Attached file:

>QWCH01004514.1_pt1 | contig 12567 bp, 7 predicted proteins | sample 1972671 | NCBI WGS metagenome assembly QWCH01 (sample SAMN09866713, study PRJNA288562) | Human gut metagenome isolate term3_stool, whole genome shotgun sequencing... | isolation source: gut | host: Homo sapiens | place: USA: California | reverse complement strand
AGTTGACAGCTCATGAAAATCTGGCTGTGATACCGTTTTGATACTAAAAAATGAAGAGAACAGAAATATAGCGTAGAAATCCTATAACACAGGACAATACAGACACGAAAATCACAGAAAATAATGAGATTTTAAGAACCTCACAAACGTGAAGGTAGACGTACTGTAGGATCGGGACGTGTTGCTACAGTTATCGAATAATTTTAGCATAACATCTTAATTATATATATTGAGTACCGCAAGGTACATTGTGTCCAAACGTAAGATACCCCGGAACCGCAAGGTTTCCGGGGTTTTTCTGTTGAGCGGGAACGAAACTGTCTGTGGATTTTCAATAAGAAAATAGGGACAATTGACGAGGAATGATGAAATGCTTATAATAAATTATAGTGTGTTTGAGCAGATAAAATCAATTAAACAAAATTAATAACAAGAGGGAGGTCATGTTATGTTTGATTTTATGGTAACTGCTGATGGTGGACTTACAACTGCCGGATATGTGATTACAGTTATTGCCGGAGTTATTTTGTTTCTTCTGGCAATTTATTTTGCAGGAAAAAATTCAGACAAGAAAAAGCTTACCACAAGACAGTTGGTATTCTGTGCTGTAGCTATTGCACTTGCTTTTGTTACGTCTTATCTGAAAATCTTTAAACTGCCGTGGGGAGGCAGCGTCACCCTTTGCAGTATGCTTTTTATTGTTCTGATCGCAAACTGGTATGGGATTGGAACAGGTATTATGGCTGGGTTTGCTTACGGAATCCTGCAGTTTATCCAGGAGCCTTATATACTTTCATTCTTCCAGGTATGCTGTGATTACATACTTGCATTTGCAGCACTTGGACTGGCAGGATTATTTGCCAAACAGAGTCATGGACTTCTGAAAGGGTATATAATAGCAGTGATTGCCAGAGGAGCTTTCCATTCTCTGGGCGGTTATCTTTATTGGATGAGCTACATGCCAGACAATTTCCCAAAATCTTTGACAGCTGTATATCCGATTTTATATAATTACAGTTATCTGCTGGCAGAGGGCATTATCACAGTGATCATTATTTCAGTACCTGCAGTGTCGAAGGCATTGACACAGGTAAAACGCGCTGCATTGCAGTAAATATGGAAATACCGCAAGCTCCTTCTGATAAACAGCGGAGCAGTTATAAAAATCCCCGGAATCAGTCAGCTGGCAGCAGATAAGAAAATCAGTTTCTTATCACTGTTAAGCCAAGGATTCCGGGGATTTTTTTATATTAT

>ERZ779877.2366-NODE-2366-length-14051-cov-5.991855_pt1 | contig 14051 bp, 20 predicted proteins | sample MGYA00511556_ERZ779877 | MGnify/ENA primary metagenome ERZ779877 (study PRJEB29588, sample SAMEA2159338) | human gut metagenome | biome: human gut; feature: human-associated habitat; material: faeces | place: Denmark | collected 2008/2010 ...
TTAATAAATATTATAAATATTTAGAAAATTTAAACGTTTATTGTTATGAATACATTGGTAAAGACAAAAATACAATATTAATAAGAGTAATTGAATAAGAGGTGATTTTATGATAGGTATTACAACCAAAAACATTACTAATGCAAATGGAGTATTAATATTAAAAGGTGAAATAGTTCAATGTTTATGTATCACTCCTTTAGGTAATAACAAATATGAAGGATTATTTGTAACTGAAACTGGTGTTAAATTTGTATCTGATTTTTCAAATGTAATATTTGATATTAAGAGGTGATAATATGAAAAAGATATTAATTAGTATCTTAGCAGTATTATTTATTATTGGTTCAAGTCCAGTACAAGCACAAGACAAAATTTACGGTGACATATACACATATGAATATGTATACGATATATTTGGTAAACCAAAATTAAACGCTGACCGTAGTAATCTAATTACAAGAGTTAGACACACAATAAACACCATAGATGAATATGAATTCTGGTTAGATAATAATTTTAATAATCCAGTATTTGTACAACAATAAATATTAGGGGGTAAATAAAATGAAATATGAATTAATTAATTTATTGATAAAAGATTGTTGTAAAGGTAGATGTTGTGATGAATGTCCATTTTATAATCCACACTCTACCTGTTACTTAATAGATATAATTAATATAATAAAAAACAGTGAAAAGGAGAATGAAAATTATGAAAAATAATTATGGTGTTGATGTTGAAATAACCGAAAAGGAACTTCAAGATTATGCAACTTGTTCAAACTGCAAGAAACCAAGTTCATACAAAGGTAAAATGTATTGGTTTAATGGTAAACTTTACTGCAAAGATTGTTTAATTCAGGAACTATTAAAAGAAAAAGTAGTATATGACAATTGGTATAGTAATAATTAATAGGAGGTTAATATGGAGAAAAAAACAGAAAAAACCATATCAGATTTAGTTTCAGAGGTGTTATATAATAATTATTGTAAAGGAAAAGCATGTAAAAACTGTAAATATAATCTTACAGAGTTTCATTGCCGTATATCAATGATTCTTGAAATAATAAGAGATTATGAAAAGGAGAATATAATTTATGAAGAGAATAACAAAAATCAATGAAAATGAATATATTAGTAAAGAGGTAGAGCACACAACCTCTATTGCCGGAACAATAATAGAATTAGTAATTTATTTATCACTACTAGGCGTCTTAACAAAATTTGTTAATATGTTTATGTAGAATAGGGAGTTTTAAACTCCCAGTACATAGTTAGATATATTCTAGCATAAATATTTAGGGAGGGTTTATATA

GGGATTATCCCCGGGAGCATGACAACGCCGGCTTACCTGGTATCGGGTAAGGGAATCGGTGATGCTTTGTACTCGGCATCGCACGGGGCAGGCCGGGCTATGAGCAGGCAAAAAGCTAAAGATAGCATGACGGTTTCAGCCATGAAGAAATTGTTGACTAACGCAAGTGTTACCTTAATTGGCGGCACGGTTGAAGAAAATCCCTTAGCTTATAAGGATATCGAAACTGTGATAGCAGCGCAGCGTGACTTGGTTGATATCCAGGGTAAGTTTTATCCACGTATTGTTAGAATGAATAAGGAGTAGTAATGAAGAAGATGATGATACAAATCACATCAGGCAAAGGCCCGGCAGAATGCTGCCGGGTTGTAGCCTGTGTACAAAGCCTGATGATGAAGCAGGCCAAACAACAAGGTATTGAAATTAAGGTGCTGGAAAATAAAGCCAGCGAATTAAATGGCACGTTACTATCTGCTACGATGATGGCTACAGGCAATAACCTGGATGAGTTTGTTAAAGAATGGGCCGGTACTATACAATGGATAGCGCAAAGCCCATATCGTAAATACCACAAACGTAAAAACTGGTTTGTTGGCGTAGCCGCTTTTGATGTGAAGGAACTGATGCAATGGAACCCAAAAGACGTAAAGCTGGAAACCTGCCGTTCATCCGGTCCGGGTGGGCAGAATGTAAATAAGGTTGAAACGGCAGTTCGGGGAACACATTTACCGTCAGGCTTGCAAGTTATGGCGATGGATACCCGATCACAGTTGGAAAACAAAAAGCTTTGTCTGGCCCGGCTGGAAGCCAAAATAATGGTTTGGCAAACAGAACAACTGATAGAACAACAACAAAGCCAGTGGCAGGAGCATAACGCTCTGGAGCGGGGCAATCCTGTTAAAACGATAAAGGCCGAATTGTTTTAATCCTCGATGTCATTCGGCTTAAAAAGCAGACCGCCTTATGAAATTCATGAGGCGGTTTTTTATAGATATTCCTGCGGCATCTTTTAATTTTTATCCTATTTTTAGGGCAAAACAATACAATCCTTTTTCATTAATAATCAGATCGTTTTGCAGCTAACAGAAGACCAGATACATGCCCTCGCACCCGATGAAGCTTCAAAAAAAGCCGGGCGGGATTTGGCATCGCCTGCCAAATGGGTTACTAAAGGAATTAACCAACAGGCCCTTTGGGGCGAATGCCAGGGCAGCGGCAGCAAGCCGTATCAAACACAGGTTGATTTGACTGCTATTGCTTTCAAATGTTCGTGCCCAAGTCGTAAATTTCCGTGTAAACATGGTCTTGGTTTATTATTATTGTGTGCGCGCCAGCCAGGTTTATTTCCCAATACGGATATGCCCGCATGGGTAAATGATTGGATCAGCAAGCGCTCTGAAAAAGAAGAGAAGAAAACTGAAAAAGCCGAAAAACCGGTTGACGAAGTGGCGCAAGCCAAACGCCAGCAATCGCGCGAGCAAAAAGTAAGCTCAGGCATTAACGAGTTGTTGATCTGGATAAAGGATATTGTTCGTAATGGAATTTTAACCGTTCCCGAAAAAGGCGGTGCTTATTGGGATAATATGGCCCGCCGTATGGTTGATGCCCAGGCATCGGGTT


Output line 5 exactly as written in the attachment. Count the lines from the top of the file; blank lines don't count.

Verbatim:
GGGATTATCCCCGGGAGCATGACAACGCCGGCTTACCTGGTATCGGGTAAGGGAATCGGTGATGCTTTGTACTCGGCATCGCACGGGGCAGGCCGGGCTATGAGCAGGCAAAAAGCTAAAGATAGCATGACGGTTTCAGCCATGAAGAAATTGTTGACTAACGCAAGTGTTACCTTAATTGGCGGCACGGTTGAAGAAAATCCCTTAGCTTATAAGGATATCGAAACTGTGATAGCAGCGCAGCGTGACTTGGTTGATATCCAGGGTAAGTTTTATCCACGTATTGTTAGAATGAATAAGGAGTAGTAATGAAGAAGATGATGATACAAATCACATCAGGCAAAGGCCCGGCAGAATGCTGCCGGGTTGTAGCCTGTGTACAAAGCCTGATGATGAAGCAGGCCAAACAACAAGGTATTGAAATTAAGGTGCTGGAAAATAAAGCCAGCGAATTAAATGGCACGTTACTATCTGCTACGATGATGGCTACAGGCAATAACCTGGATGAGTTTGTTAAAGAATGGGCCGGTACTATACAATGGATAGCGCAAAGCCCATATCGTAAATACCACAAACGTAAAAACTGGTTTGTTGGCGTAGCCGCTTTTGATGTGAAGGAACTGATGCAATGGAACCCAAAAGACGTAAAGCTGGAAACCTGCCGTTCATCCGGTCCGGGTGGGCAGAATGTAAATAAGGTTGAAACGGCAGTTCGGGGAACACATTTACCGTCAGGCTTGCAAGTTATGGCGATGGATACCCGATCACAGTTGGAAAACAAAAAGCTTTGTCTGGCCCGGCTGGAAGCCAAAATAATGGTTTGGCAAACAGAACAACTGATAGAACAACAACAAAGCCAGTGGCAGGAGCATAACGCTCTGGAGCGGGGCAATCCTGTTAAAACGATAAAGGCCGAATTGTTTTAATCCTCGATGTCATTCGGCTTAAAAAGCAGACCGCCTTATGAAATTCATGAGGCGGTTTTTTATAGATATTCCTGCGGCATCTTTTAATTTTTATCCTATTTTTAGGGCAAAACAATACAATCCTTTTTCATTAATAATCAGATCGTTTTGCAGCTAACAGAAGACCAGATACATGCCCTCGCACCCGATGAAGCTTCAAAAAAAGCCGGGCGGGATTTGGCATCGCCTGCCAAATGGGTTACTAAAGGAATTAACCAACAGGCCCTTTGGGGCGAATGCCAGGGCAGCGGCAGCAAGCCGTATCAAACACAGGTTGATTTGACTGCTATTGCTTTCAAATGTTCGTGCCCAAGTCGTAAATTTCCGTGTAAACATGGTCTTGGTTTATTATTATTGTGTGCGCGCCAGCCAGGTTTATTTCCCAATACGGATATGCCCGCATGGGTAAATGATTGGATCAGCAAGCGCTCTGAAAAAGAAGAGAAGAAAACTGAAAAAGCCGAAAAACCGGTTGACGAAGTGGCGCAAGCCAAACGCCAGCAATCGCGCGAGCAAAAAGTAAGCTCAGGCATTAACGAGTTGTTGATCTGGATAAAGGATATTGTTCGTAATGGAATTTTAACCGTTCCCGAAAAAGGCGGTGCTTATTGGGATAATATGGCCCGCCGTATGGTTGATGCCCAGGCATCGGGTT